The film Cast Away offers us hope that despite the journey, and how challenging it is for us, finding coping mechanisms makes the process more manageable and even life-saving at times, when we can perceive no light at all, not even a flicker. And those coping mechanisms can actually give us the inner strength necessary, in time, to cast us off our own proverbial island, and on to our own individual journey back home, even if it is riding a rough sea for a while. But along with the dynamis of movement, comes hope and potential for healing.

One such coping tool that Tom Hanks’s character, ironically named Chuck Noland, used was to visualise the love of his life, creating his temporary ‘purpose’, to get off that island and reunite with her. And to facilitate this, he sketched her picture on the wall of his cave, to remind himself daily of where he wanted to be in the future, once the time was right for him to venture out. He also found a friend, where there was none, a face made of his own blood, imprinted on a Wilson volley ball. He used his friend as a reflection of himself, someone to whom he could express his fear, his longing, his desperation, someone to always be there for him unconditionally and whenever he needed. And here lies a good lesson for us all. To find that friendship and strength within ourselves is a courageous step but one that is worth the work, the leap of faith, the belief. When we can truly offer the strength we give to others, to ourselves, then we are the best friend, to ourselves, we can ever be, especially when we are feeling so alone that whatever support we are offered doesn’t seem to help.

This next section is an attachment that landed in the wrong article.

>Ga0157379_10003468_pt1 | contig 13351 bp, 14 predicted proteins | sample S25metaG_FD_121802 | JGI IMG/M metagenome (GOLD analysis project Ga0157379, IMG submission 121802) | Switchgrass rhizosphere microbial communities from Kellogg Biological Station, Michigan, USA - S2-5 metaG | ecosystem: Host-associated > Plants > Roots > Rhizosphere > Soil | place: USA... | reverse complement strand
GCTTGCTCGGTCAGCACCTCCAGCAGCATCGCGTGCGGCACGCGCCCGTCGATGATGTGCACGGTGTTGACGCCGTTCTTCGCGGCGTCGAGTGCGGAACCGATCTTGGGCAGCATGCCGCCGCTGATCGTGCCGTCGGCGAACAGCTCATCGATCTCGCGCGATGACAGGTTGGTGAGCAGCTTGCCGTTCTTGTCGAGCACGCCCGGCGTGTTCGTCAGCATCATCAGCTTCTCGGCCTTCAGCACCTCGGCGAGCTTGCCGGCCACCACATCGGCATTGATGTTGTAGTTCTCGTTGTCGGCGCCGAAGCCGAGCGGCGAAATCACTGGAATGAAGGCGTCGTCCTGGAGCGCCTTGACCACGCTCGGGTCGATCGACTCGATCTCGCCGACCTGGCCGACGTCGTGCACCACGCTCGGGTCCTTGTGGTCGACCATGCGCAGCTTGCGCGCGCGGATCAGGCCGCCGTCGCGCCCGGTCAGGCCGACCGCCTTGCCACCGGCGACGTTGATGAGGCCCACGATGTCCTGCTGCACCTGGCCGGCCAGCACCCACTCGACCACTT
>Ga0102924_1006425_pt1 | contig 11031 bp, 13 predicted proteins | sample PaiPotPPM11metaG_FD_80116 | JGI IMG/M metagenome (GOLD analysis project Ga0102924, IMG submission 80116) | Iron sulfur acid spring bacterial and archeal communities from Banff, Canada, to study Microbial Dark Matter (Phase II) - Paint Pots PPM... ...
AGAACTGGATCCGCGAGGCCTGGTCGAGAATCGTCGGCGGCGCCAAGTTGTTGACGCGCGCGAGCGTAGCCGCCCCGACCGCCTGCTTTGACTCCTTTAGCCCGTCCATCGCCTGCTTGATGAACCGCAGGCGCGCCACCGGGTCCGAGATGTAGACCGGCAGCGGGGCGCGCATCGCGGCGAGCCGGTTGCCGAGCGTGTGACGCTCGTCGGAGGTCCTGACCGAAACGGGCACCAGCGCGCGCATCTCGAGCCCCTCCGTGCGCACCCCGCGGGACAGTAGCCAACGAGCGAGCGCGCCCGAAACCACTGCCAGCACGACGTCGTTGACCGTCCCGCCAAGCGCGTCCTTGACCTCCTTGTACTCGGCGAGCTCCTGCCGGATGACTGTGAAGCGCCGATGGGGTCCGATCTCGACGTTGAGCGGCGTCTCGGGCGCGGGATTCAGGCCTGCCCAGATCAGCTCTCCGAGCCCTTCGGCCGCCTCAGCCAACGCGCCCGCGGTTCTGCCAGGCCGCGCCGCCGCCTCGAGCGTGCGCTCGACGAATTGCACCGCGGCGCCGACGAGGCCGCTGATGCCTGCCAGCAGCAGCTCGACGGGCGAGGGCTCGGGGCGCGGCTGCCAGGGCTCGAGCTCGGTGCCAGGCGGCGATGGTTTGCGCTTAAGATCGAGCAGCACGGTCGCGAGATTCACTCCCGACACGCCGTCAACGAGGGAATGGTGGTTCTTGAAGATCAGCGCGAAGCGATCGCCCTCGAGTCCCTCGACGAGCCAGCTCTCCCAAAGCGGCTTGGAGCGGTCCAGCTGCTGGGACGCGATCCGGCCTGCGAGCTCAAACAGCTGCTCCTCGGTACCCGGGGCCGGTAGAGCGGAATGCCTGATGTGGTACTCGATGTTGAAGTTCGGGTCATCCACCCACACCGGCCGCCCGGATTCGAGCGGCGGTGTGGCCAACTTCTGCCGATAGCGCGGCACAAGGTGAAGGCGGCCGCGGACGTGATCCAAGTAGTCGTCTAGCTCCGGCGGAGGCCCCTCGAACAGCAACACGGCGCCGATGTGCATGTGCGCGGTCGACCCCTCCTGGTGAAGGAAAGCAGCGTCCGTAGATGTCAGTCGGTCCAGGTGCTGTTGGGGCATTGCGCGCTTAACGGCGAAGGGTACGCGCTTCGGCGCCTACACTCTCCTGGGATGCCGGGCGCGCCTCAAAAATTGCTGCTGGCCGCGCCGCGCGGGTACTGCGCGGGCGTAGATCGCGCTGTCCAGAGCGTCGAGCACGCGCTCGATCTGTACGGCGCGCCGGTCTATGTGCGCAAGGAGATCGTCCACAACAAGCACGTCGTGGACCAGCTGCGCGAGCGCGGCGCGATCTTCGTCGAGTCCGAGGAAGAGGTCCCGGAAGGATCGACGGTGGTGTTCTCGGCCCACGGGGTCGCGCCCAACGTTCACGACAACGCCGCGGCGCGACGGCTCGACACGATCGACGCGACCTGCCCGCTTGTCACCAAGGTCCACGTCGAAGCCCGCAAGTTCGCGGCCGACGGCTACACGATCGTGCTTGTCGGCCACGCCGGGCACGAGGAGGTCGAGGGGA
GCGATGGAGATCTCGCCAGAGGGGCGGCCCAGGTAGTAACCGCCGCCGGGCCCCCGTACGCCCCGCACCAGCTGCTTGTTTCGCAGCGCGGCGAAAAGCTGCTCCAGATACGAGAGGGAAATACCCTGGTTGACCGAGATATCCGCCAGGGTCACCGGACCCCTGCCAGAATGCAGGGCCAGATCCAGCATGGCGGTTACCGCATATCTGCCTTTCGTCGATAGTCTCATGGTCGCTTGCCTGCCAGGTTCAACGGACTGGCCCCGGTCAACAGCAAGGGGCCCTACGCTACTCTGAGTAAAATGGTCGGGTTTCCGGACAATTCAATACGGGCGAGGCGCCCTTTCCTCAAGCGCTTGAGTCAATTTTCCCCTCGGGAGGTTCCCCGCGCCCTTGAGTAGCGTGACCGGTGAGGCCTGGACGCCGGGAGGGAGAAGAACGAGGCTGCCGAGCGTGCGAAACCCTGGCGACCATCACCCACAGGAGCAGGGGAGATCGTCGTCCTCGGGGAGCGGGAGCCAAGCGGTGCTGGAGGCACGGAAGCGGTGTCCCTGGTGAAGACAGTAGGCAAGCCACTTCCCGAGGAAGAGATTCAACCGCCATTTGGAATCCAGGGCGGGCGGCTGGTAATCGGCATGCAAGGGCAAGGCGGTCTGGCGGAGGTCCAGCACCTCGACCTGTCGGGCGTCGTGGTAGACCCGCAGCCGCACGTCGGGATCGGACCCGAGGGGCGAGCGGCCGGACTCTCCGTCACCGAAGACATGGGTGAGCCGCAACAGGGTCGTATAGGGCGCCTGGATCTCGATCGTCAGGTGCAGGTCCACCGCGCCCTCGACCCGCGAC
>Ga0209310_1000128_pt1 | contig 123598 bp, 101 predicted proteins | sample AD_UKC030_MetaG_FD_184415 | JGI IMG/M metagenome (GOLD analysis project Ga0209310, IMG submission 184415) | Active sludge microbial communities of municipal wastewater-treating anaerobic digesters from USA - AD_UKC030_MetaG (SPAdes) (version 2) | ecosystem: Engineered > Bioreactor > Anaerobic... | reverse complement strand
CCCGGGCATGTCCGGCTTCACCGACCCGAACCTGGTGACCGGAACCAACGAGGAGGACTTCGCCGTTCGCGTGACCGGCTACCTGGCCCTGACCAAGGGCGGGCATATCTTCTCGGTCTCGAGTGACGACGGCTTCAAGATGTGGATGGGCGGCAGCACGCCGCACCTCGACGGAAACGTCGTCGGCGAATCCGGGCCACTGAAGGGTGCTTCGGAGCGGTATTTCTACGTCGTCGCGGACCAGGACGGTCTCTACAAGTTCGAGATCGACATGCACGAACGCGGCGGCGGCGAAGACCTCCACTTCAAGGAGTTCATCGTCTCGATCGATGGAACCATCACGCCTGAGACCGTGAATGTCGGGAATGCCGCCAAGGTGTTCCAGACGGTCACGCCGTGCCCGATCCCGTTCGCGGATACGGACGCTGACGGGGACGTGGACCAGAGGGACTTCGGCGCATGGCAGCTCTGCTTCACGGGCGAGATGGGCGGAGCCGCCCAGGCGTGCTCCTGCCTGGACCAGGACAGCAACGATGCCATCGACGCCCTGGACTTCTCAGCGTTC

And within the creation of that inner strength, there lies the potential for healing and coming out of the darkest recesses of out minds. We do not know what lies ahead on our journey to heal ourselves. We might find ourselves at a crossroads, much like Hanks did in the closing scenes of the film. But as he said, ‘I was sure I was never going to get off that island, I was going to die there, totally alone.’

He was so desperate that he even tried to take control of his life by planning its ending and he said ‘that is when this feeling came over me like a warm blanket, I knew somehow that I had to stay alive, somehow, I had to keep breathing, although there was no reason to hope, and all my logic said that I would never see this place again (home). So that is what I did, I stayed alive, I kept breathing, and one day that logic was proven all wrong because the tide came in and gave me a sail. And now here I am, I am back in Memphis talking to you, I have ice in my glass, and I have lost her all over again (his purpose for coming home). I am so sad that I don’t have Kelly, but I am so grateful that she was with me on that island. And I know what I have to do now. I have to keep breathing because the sun will rise, and who knows what the tide could bring.’ There is always hope.

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Rowena J Ronson sees the movie Rush (2013) and wonders where you will draw your line… 

imagesRon Howard’s new film Rush (2013) reminded me of how I so do not live for the adrenaline rush.

In fact, just watching Daniel Brühl and Chris Hemsworth play Niki Lauda and James Hunt preparing for their Formula 1 races and revving up themselves and their cars, made my own psychological foot weigh heavy on my imaginary brakes.

I could feel my line, and I was uncomfortable with their crossing it. I didn’t feel sick, like Hunt did pre-race, I just felt a great big ‘no’ inside me, holding me back from self-destruction.

But with great admiration, I watched how these two superstar sportsmen inspired each other to achieve the very best they could, and in exchange, in time, receive each other’s ultimate respect.

Rush will take you on a very real and human trip and will put you in the “no limits” driving seat, with daring beyond fear, and a focus to be truly admired.

And it might even give you a clearer awareness of your own desire for “the Rush”, how you feel about risk-taking – and perhaps also where you draw your line.

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Rowena J Ronson analyses the movie WWZ (2013) with a focus on the health of humanity….

Spoiler alert!